Near the mouth of the harbor, a Spotted Sandpiper hung around for a good while, giving me good views, and some OK photographs, given the poor light quality. It was starting to smell quite like rain at this point, but we were near the cars and so not too concerned by the weather.
Dunlin, Sanderling and Black-bellied Plover, oh my!
The harbor’s exit proved pretty productive, with Black-bellied Plovers, Willets, Dunlin, Sanderlings, the ubiquitous Surf Scoters, Double-crested Cormorants, a lone Brown Pelican, a Common Goldeneye, more Scaup, Ruddy Ducks, Bufflehead, and surprisingly, a Common Murre. As we were getting ready to leave, Joe rued that we hadn’t gotten a better look at the Harlequin Duck, and no sooner had the said that than Elisabeth had it in her scope, and I got a good look at it (LIFER!).
It was nearly noon by this time, so we headed back to our vehicles. Our timing proved very good, as it started to rain right as we wrapped it up!
Despite the oiled birds, and noise from near by SF International Airport, this was a great trip, and I’ll be sure to add Coyote Point to my SF Peninsula birding rotation.
Number of species: 55
Mallard – Anas platyrhynchos X
Green-winged Teal – Anas crecca X
Canvasback – Aythya valisineria X
Greater Scaup – Aythya marila X
* Harlequin Duck – Histrionicus histrionicus X
Surf Scoter – Melanitta perspicillata X
Bufflehead – Bucephala albeola X
Common Goldeneye – Bucephala clangula X
Ruddy Duck – Oxyura jamaicensis X
Pied-billed Grebe – Podilymbus podiceps X
Horned Grebe – Podiceps auritus X
Eared Grebe – Podiceps nigricollis X
Western Grebe – Aechmophorus occidentalis X
Clark’s Grebe – Aechmophorus clarkii X
Brown Pelican – Pelecanus occidentalis X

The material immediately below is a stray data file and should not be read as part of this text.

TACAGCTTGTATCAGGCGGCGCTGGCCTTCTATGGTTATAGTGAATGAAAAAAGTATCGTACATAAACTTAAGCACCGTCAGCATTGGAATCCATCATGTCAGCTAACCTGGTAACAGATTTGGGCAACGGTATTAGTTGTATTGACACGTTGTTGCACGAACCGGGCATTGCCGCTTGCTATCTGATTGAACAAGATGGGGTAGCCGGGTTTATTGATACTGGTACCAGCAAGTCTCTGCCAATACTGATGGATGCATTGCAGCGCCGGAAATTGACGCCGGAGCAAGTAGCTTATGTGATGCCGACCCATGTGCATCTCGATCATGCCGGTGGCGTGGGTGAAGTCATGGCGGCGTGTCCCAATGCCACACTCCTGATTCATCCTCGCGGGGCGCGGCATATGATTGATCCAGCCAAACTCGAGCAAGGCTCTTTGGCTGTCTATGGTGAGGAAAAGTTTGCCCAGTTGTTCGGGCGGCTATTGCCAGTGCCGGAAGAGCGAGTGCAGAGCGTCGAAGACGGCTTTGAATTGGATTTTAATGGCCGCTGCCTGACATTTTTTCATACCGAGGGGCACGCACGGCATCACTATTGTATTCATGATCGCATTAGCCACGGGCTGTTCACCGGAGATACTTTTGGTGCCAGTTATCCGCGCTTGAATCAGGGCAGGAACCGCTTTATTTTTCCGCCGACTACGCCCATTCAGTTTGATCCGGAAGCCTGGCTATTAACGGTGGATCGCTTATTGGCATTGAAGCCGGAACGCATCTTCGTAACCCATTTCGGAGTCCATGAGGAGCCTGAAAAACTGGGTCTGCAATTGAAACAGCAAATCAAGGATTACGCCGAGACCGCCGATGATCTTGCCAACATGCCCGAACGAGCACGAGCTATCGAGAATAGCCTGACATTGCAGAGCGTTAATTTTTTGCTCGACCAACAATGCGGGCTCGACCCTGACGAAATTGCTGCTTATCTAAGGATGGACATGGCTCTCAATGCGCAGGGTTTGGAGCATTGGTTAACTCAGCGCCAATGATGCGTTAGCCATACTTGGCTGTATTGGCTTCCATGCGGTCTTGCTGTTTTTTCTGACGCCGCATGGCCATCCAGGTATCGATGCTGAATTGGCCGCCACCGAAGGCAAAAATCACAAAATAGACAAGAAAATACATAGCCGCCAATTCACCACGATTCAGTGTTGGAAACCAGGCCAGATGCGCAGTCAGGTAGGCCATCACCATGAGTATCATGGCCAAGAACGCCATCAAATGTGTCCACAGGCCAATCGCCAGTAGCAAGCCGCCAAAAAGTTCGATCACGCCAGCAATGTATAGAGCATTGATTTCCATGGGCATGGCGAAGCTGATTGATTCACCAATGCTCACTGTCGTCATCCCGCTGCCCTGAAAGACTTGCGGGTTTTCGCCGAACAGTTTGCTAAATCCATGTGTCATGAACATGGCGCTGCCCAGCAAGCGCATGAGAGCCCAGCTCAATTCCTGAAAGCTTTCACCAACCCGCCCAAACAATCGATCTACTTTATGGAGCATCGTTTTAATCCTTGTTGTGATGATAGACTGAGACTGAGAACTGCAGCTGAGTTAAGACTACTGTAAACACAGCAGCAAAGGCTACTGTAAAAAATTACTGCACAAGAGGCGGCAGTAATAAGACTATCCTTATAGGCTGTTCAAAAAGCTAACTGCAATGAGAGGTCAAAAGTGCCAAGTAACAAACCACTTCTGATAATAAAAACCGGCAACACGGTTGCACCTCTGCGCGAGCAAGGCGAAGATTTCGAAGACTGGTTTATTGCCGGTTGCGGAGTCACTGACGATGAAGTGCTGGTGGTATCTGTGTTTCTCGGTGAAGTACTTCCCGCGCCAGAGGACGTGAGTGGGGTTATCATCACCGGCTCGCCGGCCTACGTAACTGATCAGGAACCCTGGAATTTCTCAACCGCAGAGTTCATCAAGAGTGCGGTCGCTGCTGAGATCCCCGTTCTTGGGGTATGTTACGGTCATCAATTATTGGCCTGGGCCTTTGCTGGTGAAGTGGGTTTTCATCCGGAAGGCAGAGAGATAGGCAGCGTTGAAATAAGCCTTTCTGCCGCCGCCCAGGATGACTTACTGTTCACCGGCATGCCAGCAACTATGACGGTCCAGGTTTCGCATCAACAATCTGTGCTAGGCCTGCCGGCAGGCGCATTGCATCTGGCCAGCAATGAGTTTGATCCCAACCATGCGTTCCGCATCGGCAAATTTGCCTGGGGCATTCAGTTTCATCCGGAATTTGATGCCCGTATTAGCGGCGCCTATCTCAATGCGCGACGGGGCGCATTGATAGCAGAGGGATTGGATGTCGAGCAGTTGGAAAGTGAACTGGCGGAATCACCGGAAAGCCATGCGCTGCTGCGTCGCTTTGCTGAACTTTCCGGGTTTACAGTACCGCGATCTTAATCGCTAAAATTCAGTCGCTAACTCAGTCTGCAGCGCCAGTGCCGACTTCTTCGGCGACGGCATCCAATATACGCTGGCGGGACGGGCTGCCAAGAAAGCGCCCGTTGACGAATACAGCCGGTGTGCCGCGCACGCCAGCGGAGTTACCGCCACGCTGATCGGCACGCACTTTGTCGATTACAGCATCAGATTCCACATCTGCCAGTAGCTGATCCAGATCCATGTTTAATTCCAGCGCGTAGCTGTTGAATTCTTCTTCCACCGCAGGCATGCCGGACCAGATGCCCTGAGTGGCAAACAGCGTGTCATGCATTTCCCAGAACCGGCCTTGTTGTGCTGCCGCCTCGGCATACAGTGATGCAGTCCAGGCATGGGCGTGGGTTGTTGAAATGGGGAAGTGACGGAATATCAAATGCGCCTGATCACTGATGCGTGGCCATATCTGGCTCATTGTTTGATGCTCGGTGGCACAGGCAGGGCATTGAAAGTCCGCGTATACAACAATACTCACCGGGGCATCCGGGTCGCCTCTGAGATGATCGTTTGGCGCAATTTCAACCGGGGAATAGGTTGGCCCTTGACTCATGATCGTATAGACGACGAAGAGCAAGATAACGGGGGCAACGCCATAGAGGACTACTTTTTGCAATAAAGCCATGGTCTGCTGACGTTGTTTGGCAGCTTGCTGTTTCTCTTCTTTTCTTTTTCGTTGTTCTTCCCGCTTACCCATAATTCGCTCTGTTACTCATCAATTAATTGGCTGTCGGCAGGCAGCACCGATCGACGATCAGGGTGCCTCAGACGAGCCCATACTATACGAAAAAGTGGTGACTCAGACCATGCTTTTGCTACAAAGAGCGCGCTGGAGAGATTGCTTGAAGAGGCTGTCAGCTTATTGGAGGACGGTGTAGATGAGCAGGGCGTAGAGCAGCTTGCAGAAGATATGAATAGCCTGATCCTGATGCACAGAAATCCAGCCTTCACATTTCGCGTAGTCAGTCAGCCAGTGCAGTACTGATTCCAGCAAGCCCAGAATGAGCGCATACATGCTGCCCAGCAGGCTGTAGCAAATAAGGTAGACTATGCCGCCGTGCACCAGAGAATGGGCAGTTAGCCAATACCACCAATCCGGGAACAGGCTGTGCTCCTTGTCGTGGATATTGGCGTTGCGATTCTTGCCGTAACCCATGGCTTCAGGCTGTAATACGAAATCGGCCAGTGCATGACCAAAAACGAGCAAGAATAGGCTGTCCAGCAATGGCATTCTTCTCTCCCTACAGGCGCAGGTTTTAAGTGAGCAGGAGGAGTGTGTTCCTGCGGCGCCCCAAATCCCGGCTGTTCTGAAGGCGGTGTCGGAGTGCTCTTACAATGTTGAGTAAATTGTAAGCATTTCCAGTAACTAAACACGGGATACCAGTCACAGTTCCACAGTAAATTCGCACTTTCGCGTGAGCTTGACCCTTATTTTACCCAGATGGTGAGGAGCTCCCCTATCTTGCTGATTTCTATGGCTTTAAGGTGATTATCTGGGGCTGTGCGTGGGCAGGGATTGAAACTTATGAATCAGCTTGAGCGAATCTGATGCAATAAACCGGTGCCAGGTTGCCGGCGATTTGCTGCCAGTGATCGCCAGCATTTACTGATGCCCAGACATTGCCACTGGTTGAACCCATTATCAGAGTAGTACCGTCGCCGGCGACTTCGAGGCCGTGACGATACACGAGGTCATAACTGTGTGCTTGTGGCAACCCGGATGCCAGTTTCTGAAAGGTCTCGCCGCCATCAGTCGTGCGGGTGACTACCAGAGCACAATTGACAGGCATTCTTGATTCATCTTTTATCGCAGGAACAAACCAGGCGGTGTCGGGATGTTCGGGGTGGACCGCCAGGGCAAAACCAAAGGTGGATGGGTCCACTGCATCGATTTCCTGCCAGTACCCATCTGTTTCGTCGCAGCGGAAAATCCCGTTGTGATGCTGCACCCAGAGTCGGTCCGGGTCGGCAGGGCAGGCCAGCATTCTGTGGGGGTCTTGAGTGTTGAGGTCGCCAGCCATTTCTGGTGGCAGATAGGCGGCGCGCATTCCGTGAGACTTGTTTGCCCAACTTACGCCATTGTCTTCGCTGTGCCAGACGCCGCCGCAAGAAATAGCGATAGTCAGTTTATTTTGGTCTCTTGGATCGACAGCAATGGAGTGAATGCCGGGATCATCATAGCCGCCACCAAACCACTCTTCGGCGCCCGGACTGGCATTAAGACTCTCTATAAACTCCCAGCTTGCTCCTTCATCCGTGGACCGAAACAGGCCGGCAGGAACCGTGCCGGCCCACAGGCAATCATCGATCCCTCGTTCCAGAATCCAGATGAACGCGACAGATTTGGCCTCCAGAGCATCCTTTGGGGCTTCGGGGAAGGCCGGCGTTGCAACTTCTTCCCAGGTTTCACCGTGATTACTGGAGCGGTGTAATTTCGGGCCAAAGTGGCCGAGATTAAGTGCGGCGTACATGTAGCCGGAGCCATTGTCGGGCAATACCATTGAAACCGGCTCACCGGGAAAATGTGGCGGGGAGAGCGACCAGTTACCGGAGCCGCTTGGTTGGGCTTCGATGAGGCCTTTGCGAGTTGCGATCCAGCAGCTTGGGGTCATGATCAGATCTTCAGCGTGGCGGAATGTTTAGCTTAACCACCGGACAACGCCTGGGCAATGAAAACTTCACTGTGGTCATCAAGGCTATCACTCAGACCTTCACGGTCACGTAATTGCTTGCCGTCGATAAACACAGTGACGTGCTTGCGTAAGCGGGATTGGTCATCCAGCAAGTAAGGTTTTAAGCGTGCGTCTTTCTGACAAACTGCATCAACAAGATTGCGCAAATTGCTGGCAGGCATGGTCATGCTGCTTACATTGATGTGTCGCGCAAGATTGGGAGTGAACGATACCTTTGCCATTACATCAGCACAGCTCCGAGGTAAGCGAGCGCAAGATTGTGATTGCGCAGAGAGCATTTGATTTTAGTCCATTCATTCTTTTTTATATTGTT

Double-crested Cormorant – Phalacrocorax auritus X
Great Blue Heron – Ardea herodias X
Great Egret – Ardea alba X
Snowy Egret – Egretta thula X
Turkey Vulture – Cathartes aura X
White-tailed Kite – Elanus leucurus X
Red-tailed Hawk – Buteo jamaicensis X
American Coot – Fulica americana X
Black-bellied Plover – Pluvialis squatarola X
Killdeer – Charadrius vociferus X
American Avocet – Recurvirostra americana X
Spotted Sandpiper – Actitis macularius X
Willet – Tringa semipalmata X
Long-billed Curlew – Numenius americanus X
Marbled Godwit – Limosa fedoa X
Black Turnstone – Arenaria melanocephala X
Sanderling – Calidris alba X
Least Sandpiper – Calidris minutilla X
+ Dunlin – Calidris alpina X
Wilson’s Snipe – Gallinago delicata X
Mew Gull – Larus canus X
Ring-billed Gull – Larus delawarensis X
California Gull – Larus californicus X
Western Gull – Larus occidentalis X
Glaucous-winged Gull – Larus glaucescens X
Forster’s Tern – Sterna forsteri X
Common Murre – Uria aalge X
Rock Pigeon – Columba livia X
Anna’s Hummingbird – Calypte anna X
Black Phoebe – Sayornis nigricans X
Western Scrub-Jay – Aphelocoma californica X
American Crow – Corvus brachyrhynchos X
Common Raven – Corvus corax X
European Starling – Sturnus vulgaris X
Yellow-rumped Warbler – Dendroica coronata X
Song Sparrow – Melospiza melodia X
Lincoln’s Sparrow – Melospiza lincolnii X
White-crowned Sparrow – Zonotrichia leucophrys X
Golden-crowned Sparrow – Zonotrichia atricapilla X
Western Meadowlark – Sturnella neglecta X
This report was generated automatically by eBird v2(http://ebird.org)
(+ = year bird, * = life bird)